- Dec. 1, 2021
- Dec. 1, 2021
- Nov. 30, 2021
Based on a speech given by Kazuo Ueda, Member of the Policy Board, at the Meeting on Economic and Financial Matters in Maebashi City, Gunma Prefecture on April 24, 2002.
April 24, 2002
Bank of Japan
Click on ko0204a.pdf (33KB) to download charts.
The Bank has kept providing large amounts of liquidity to the economy in recent years. The pace of liquidity provision has accelerated since March 2001 under the heading of "quantitative easing." The current year-on-year growth rate of the monetary base (as of March 2002) is 32.6 percent. The economy has not seen a rate of growth in the monetary base of above 15 percent since the early 1970s when it experienced a bout of inflation in excess of 20 percent. However, despite this sharp growth in the monetary base, deflation has persisted in the economy, albeit at low rates.
The relationship between the monetary base and the economy is shown in Chart 1.1 The chart plots the ratio of the monetary base to nominal GDP. It may be seen that the ratio was fairly stable with a small upward trend until around 1995, when it started to deviate sharply from its past trend in an upward direction. The size of the deviation is unprecedented.
According to the monetarist view of the economy, high growth in the money supply eventually leads to high inflation. A monetarist would conclude from Chart 1 that Japan is in serious danger of hyper-inflation. On the contrary, however, the "excess liquidity" of the last few years has been associated with mild deflation.
Needless to say, money affects the economy with long and variable lags. We may have to wait just a bit longer. In fact, the Bank's position on this has been that we continue both to hope and to watch carefully for the emergence of possibly stronger effects on the economy from this liquidity injection. The usual range for the lag in the effects of monetary policy on the economy, however, lies somewhere between half a year to approximately two years or so. Consequently, we seem to be witnessing something very unusual in the relationship between money and the economy. The following is devoted to an analysis of the background to this unusual observation.
Although the economy is still contracting, it is declining at a slower pace than before. The stabilization is due mainly to the recovery taking hold in the United States and East Asia, and an associated increase in Japan's exports. The background for the U.S. and Asian recovery is the completion of inventory adjustment in especially IT-related goods that started late in 2000. There seems to be a stronger-than-expected reversal in inventory adjustment taking place in East Asia. Accordingly, Japan's exports to the region are evincing signs of a V-shaped recovery.
Japan's economy is lagging somewhat behind other economies, but is also close to completing its inventory adjustment. Manufacturing production is about to or may have stopped declining. By mid year production is expected to start rising; corporate profits will probably begin to increase in the near term, especially in the manufacturing sector.
In contrast to the recovery in external demand, domestic demand remains soft. Leading indicators of business fixed investment are still contracting. Declines in wages have weighed on consumption.2
Turning to the prices of goods and services, we find some moderation in the decline in wholesale prices due to the worldwide economic recovery, the rise in oil prices and the recent weakness of the yen. Despite this outlook for wholesale prices, however, the near-term future of consumer prices remains uncertain given the possible effects of declining wages on service prices.
It will be a while before we can determine whether the recovery in manufacturing will precipitate recovery in the economy as a whole. A strong world recovery continuing into the second half of the year would surely increase the likelihood of a turn-around in Japanese domestic demand. But other uncertainties exist, to which I now turn.
The issue of how to translate rises in external demand into sustained growth in the rest of the economy has been familiar in Japan recently. For example, between the second quarter of 1999 and that of 2000 real GDP grew at 2.3 percent. Business fixed investment contributed 1.6 percent and exports 0.7 percent to this growth in real GDP; however, it is fair to say that exports went up first, and that this then stimulated business fixed investment in the manufacturing sector. In contrast, consumption contributed only 0.3 percent, becoming a major obstacle to a more sustained, stronger recovery.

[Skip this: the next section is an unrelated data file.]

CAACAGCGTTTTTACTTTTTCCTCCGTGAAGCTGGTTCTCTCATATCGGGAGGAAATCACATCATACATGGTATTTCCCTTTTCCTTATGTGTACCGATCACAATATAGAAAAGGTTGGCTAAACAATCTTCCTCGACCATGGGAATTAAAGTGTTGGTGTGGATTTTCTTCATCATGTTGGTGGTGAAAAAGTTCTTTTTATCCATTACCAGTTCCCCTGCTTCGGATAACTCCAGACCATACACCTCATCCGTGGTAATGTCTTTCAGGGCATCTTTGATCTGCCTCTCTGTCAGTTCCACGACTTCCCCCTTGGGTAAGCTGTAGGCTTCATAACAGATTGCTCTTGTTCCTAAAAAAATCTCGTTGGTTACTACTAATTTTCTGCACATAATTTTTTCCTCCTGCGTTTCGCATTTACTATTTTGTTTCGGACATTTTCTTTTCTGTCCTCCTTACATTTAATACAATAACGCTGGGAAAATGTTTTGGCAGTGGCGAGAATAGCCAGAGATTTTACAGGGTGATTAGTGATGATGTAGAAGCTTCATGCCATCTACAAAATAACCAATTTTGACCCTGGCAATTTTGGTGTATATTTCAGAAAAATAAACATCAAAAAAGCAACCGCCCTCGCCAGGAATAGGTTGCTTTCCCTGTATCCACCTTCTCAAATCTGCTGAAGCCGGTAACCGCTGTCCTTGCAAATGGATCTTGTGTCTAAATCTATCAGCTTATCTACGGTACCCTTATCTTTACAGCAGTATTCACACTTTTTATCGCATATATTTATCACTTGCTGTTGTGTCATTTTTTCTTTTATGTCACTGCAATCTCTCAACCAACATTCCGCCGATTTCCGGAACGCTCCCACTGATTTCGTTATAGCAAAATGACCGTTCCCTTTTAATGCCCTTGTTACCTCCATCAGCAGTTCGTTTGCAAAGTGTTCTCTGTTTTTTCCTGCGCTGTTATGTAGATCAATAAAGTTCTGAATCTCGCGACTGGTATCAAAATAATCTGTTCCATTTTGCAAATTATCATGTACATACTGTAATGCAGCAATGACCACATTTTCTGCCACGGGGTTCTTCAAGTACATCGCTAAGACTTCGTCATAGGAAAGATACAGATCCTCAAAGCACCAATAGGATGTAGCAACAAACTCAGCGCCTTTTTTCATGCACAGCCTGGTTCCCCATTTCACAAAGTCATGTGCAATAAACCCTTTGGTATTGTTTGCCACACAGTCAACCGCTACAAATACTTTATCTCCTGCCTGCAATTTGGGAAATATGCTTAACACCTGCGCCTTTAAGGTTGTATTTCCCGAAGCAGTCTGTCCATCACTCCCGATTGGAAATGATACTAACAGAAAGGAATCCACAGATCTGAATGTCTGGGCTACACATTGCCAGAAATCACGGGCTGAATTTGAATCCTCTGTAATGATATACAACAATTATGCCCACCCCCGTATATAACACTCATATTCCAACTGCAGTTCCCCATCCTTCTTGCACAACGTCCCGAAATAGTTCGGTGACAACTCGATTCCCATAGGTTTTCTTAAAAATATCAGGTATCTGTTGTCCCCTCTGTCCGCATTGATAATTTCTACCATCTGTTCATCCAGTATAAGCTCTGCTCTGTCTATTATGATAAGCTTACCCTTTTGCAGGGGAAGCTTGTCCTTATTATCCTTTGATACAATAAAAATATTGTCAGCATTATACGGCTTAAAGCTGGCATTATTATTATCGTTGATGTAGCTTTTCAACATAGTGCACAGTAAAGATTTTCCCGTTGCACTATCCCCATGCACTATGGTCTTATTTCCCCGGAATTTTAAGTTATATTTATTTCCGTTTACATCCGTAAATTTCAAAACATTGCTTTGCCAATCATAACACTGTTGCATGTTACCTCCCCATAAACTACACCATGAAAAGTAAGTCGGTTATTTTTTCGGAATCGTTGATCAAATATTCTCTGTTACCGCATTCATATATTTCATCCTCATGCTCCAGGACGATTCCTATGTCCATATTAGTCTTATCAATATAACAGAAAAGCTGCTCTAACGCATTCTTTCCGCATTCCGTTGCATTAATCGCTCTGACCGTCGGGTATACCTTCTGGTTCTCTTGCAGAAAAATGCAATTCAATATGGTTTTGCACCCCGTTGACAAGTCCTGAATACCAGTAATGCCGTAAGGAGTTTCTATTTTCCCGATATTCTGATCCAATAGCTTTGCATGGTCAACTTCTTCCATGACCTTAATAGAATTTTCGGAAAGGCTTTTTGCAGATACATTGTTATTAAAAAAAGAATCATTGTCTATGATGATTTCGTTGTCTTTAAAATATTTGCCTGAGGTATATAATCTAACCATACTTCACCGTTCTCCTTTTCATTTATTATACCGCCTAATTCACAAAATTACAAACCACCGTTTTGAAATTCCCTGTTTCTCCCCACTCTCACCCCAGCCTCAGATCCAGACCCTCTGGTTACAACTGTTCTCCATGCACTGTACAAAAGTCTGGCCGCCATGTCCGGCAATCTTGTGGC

The weak performance of wage income was a major reason behind the stagnation of consumption. Wage income declined on average by 0.4 percent per year in fiscal 1999 and 2000. The share of wages in national income, excluding short-run fluctuations, has steadily increased during the last three decades and surpassed 85 percent in 1998, so that a significant subsequent adjustment became perhaps inevitable.3
Rising imports of consumption goods also dampened the effects of the small increase in consumption on the economy. The period saw the emergence of new business models in which innovative firms manufactured goods in China and sold them at very low prices in Japan, short-cutting existing Japanese retailers/wholesalers. Traditionally, consumer prices have risen faster than wholesale prices in Japan. Between 1981 and 1998, the growth of consumer prices outpaced that of wholesale prices by 2.3 percent per year. However, this difference declined sharply to 0.1 percent per year between 1999 and 2001.
Weakness in consumption and rising imports weighed on the nonmanufacturing sector, especially on small companies. Chart 2 reveals that business fixed investment of small and medium-sized firms in the nonmanufacturing sector rose scarcely at all in 1999 and 2000. Up until the 1980s, it was this group's business fixed investment that led economic recovery by responding positively to monetary easing in advance of spending by others.
The major reason for the disappointing performance of business fixed investment by the nonmanufacturing sector, however, has been the so-called balance sheet problem of borrowers and lenders. Chart 3 shows the capital to asset ratio of manufacturing and nonmanufacturing firms by size adjusted for capital gains/losses on their assets. The ratio has declined sharply to very low levels among small firms in the nonmanufacturing sector as a result of falls in land and stock prices during the last decade. Though not shown in the chart, the return on assets has also declined. Even disregarding their declining profitability, low levels of capitalization and the reluctance of banks to lend to them have naturally made it difficult for such firms to engage in expansion of business fixed investment on a large scale.